- Shelter and Rehome
Our dedicated hospital team help every animal that comes to SPCA.
Health checks: Every animal is seen by an SPCA vet when they arrive. For many animals this can be a simple routine health check, but sadly for those with significant medical issues, getting back to health can involve intensive treatment, long-term care and in some cases emergency life saving surgery.
Vaccinations: All animals are vaccinated before they are put up for adoption. This helps stop the spread of diseases like cat flu and parvo.
Microchipping: All companion animals are microchipped and registered on a national database. Microchipping is one of the best forms of identification and it means if that animal is found, they can easily be reunited with their owners.
Desexing: Thousands of stray animals come to SPCA Auckland each year. Only desexing will reduce the number of unwanted and neglected animals and reduce the suffering caused as a direct result. We desex all companion animals before they are put up for adoption.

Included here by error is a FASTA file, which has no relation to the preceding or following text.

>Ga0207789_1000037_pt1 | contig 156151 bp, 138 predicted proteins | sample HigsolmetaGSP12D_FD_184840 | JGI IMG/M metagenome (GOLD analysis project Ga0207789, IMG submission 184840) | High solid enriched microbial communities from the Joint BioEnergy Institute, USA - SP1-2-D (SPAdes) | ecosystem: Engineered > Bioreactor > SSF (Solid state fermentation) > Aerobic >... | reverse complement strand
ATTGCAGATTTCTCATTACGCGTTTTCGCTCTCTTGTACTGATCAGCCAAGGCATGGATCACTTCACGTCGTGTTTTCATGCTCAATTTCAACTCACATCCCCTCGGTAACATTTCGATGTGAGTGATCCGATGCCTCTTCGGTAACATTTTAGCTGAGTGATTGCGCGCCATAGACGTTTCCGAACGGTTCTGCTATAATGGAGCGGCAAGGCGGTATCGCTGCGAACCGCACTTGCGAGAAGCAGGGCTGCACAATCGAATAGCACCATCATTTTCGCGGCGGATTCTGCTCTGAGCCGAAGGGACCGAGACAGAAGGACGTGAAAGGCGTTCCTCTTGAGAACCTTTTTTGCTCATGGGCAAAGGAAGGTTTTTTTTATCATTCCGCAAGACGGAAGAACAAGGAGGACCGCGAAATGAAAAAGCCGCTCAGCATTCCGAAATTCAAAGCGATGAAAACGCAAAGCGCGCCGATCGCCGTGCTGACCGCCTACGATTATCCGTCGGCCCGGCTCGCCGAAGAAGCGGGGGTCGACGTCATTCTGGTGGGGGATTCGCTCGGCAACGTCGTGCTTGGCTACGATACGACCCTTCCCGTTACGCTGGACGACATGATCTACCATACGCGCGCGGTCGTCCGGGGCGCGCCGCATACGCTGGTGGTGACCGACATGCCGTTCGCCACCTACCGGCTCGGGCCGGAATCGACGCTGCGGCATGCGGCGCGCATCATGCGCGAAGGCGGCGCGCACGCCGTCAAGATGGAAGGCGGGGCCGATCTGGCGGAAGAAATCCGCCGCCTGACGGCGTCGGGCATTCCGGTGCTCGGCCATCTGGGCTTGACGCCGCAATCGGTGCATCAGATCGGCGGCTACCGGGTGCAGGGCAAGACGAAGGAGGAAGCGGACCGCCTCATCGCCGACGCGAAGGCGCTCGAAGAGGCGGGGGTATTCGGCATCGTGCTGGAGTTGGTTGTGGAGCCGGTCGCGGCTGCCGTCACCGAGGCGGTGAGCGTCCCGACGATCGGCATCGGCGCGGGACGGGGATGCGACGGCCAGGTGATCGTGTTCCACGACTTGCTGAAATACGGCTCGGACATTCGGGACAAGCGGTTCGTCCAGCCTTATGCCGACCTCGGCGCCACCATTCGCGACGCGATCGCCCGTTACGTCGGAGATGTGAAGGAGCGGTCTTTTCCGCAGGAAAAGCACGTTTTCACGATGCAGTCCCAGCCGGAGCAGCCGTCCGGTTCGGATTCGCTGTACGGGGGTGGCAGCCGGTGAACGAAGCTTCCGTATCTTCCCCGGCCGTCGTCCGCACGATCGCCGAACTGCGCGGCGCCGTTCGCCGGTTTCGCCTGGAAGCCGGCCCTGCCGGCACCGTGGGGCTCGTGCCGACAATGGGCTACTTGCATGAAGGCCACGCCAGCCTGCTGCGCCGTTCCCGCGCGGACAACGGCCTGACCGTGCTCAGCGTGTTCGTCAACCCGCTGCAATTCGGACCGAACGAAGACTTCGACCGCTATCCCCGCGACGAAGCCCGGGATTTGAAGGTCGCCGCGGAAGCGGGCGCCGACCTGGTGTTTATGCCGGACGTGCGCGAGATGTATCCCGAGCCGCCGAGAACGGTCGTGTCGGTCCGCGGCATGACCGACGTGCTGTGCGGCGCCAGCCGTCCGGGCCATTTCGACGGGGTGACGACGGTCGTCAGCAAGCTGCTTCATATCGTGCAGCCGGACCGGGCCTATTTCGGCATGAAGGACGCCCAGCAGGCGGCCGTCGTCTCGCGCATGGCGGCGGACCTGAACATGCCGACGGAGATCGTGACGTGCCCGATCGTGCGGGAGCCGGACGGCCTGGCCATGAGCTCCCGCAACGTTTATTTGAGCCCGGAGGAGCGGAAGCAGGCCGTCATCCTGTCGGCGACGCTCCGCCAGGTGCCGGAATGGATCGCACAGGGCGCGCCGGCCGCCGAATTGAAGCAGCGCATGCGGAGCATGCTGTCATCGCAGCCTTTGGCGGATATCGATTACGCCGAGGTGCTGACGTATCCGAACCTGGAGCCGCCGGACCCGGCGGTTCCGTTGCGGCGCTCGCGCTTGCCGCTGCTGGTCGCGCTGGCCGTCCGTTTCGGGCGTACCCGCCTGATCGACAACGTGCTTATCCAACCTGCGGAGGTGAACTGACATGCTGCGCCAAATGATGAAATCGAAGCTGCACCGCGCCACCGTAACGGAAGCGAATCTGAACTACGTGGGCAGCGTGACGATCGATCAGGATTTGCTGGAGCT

Life saving surgery: SPCA vets routinely perform life saving surgery for animals that come in to the hospital, working tirelessly to ensure the best outcome for every animal.
Fostering: We are extremely grateful to our volunteer foster parents who provide temporary homes for animals who are recovering from flu, other illnesses, or surgery. These animals are given a quiet, loving temporary home to recover before they return to the Village to be put up for adoption.
When Jack arrived at the SPCA Auckland hospital he was so vulnerable. Weighing only 270g, he fit in the palm of our nurses hand.
Within days of arriving, Jack began to show signs of cat flu – something that can be fatal in such a young kitten. He was given medication and sent to foster care where he stopped eating. He had to be given special steam baths to help clear his nose, and encourage him to eat
animals were desexed
animals received routine health checks
required vaccinations against disease